Erosion Studies in Burned Forest Sites of Georgia

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Shahlaee, A. K.
Nutter, W. L.
Morris, Lawrence A.
Robichaud, P. R.
Hatcher, Kathryn J.
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Soil erosion from disturbed forestlands is of great concern to forest managers, soil scientists and hydrologists. The problem arises not only from detrimental effects of erosion on soil productivity but also by the adverse effects on water quality. Site preparation techniques such as burning, root raking and disking are most frequent causes of disturbance to forestlands. Burning is a common practice used to control understory hardwood, reduce fuel hazards, improve wildlife habitat and prepare seedbeds and sites for planting (Van Lear 1985). Burning, however, can increase the erosion rate by two different mechanisms. First, by destroying the surface litter layer and possibly the underlying fibrous root layer, the mineral soil is exposed and the forces resisting erosion are reduced. Second, burning can decrease the infiltration rate by creating a hydrophobic (non-wettable) condition (DeBano 1981), thus, surface runoff will increase and that increases the driving forces for erosion. Reliable and consistent data on the rate of runoff and sediment production from burned forest sites is not available in the South. This research is presented with two main objectives: (1) to assess the rate of erosion and runoff from a burned forest site in the Georgia Piedmont and how it changes with time for different levels of slope steepness, rainfall intensity, and antecedent moisture conditions, and (2) to present data on observations of the hydrophobicity (non wettability) phenomenon and discuss its significance on runoff and erosion production.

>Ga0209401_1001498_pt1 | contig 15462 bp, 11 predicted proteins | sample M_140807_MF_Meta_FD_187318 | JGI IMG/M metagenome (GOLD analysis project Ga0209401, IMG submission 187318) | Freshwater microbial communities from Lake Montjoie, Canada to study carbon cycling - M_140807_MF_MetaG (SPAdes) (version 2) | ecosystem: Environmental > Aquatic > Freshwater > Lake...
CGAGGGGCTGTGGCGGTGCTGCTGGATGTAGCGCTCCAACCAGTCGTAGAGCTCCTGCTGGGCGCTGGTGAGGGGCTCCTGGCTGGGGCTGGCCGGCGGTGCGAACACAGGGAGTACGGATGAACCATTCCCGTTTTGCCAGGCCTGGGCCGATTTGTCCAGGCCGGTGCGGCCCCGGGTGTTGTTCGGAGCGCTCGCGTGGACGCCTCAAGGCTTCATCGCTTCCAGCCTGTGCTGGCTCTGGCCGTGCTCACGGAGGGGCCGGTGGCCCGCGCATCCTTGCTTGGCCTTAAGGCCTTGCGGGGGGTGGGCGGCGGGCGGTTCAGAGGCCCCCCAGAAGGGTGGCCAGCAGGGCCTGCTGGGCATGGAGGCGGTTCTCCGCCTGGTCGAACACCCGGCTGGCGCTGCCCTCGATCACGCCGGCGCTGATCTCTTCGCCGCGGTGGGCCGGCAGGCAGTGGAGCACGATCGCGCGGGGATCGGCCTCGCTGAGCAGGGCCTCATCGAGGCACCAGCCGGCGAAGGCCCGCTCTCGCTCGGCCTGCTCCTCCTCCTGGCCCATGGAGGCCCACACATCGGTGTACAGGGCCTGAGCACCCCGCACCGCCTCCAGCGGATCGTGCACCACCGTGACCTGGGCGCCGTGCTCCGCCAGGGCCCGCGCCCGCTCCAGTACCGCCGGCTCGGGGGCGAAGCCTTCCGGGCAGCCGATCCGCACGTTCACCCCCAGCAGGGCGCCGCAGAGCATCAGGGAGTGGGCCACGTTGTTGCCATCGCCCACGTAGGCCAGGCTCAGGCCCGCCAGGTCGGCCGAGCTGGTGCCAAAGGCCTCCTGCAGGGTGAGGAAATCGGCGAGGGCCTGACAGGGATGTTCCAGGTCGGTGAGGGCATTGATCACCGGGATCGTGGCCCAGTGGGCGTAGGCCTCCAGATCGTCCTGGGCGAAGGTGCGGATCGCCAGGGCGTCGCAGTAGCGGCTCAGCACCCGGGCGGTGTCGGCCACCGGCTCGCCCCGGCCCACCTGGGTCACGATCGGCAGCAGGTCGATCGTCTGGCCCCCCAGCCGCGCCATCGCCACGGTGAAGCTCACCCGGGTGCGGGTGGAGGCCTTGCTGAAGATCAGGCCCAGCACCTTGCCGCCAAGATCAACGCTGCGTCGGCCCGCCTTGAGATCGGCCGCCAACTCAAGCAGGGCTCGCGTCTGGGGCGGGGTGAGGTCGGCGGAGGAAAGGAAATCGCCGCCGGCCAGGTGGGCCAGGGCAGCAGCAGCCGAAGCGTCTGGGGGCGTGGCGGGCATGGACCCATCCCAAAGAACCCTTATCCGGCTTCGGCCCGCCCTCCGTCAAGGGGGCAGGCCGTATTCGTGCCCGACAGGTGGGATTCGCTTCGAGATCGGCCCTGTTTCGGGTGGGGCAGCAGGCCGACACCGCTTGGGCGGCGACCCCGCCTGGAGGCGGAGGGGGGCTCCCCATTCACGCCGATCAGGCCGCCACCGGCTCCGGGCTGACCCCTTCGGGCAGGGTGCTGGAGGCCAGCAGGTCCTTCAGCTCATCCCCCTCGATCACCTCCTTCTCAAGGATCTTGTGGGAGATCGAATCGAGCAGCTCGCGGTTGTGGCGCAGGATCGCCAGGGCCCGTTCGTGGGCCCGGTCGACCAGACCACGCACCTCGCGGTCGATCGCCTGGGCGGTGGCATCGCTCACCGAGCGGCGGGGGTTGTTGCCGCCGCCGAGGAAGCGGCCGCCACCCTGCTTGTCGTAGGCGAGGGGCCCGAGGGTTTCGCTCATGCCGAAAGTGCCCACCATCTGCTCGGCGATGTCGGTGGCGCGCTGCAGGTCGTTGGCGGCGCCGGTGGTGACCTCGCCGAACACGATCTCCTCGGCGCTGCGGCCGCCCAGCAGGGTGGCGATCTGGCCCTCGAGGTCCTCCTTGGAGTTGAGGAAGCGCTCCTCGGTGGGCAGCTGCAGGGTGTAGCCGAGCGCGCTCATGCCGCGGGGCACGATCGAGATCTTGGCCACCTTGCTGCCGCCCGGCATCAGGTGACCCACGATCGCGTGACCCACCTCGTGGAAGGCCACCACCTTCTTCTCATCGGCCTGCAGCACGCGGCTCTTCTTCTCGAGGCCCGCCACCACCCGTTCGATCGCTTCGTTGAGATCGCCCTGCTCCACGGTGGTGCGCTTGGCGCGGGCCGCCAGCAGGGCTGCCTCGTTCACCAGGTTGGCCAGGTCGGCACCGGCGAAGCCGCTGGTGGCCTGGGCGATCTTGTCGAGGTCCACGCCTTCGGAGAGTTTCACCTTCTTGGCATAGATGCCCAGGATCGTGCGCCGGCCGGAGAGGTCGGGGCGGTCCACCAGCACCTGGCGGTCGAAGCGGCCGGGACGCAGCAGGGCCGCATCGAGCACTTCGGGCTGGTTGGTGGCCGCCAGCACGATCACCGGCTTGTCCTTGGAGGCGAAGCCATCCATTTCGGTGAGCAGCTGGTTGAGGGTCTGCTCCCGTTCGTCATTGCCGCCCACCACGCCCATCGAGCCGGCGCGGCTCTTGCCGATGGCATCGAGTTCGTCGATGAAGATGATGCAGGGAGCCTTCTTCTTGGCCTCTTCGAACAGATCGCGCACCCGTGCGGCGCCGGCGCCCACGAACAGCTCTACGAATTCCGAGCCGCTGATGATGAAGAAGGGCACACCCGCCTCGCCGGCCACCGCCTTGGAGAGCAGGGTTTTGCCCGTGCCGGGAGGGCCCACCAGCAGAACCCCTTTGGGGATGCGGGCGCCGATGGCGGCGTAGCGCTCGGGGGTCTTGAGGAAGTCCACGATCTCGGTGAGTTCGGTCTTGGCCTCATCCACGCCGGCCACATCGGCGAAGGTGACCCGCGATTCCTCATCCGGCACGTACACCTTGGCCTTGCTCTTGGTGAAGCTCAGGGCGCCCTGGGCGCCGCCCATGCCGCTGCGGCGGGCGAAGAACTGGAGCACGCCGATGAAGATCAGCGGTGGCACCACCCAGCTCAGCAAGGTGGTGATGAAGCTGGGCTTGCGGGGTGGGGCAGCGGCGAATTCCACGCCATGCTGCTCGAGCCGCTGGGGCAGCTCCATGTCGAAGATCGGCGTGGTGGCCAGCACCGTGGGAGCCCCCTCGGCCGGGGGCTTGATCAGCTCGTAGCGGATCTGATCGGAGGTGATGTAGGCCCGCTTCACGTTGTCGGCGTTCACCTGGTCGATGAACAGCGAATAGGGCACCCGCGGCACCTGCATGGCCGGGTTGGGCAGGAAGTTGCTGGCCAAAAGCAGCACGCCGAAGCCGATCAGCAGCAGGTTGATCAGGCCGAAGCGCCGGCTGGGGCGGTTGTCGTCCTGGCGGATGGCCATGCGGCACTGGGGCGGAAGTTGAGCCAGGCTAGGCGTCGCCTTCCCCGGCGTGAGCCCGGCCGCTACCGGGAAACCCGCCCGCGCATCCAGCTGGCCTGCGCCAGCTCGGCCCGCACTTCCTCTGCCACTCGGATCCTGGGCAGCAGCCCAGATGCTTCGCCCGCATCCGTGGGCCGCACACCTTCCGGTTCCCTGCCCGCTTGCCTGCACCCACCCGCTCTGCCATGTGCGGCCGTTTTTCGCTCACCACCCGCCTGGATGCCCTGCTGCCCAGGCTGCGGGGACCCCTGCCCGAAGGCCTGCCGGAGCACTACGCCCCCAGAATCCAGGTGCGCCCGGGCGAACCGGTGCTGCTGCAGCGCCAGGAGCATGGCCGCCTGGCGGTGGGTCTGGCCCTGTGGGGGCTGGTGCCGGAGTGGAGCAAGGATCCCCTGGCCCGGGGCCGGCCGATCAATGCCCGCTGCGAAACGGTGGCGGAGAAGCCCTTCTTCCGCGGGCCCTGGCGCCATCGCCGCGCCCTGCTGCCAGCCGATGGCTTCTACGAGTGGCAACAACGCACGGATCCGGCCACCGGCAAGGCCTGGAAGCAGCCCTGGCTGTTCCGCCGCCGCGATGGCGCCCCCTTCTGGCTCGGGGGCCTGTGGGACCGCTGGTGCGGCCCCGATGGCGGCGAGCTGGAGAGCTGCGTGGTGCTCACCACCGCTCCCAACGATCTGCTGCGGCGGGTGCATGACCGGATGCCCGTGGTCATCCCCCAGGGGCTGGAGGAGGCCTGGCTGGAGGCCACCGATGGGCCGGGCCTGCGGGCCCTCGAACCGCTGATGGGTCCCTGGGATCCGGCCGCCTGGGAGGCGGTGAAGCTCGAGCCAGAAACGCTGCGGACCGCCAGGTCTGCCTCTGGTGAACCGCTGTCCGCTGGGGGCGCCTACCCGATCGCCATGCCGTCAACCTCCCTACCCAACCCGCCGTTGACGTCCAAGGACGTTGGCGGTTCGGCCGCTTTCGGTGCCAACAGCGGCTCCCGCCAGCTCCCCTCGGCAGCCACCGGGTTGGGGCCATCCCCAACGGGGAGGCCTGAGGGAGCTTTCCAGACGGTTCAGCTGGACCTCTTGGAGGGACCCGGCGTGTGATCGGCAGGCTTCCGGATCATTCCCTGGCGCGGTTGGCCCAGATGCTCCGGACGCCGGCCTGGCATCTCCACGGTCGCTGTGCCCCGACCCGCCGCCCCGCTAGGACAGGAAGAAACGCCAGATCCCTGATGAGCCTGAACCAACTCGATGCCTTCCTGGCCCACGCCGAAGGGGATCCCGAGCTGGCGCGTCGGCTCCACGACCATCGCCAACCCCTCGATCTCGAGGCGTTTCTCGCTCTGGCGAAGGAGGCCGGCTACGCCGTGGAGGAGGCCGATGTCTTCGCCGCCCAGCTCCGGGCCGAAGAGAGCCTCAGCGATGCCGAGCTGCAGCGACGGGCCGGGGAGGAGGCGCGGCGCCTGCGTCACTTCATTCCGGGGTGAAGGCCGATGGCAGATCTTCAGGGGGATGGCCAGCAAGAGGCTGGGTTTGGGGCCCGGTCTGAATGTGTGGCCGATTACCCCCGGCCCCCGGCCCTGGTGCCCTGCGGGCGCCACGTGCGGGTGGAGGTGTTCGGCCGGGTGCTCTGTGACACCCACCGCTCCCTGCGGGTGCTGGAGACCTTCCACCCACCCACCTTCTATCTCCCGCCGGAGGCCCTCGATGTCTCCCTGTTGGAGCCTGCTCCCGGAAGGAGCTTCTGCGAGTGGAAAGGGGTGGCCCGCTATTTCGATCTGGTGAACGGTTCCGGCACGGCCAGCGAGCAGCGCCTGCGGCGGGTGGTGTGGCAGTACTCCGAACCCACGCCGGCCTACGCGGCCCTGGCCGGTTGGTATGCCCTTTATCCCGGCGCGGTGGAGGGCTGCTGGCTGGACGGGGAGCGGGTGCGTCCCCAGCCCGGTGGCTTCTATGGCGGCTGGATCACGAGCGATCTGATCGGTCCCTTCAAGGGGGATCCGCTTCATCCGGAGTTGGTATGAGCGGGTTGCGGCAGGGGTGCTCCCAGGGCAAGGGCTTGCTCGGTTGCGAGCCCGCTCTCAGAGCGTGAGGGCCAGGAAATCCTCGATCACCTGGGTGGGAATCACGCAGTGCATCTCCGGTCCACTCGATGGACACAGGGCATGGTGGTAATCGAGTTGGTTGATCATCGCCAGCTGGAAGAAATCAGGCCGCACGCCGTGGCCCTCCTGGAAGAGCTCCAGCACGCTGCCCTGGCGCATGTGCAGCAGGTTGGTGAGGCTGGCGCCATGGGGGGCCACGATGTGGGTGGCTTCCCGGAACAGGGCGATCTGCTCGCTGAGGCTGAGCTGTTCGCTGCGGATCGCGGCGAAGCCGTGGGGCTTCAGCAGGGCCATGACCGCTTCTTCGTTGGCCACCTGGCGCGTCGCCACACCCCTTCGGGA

Sponsored by U.S. Geological Survey, Georgia Department of Natural Resources, the University of Georgia, Georgia State University, and Georgia Institute of Technology.
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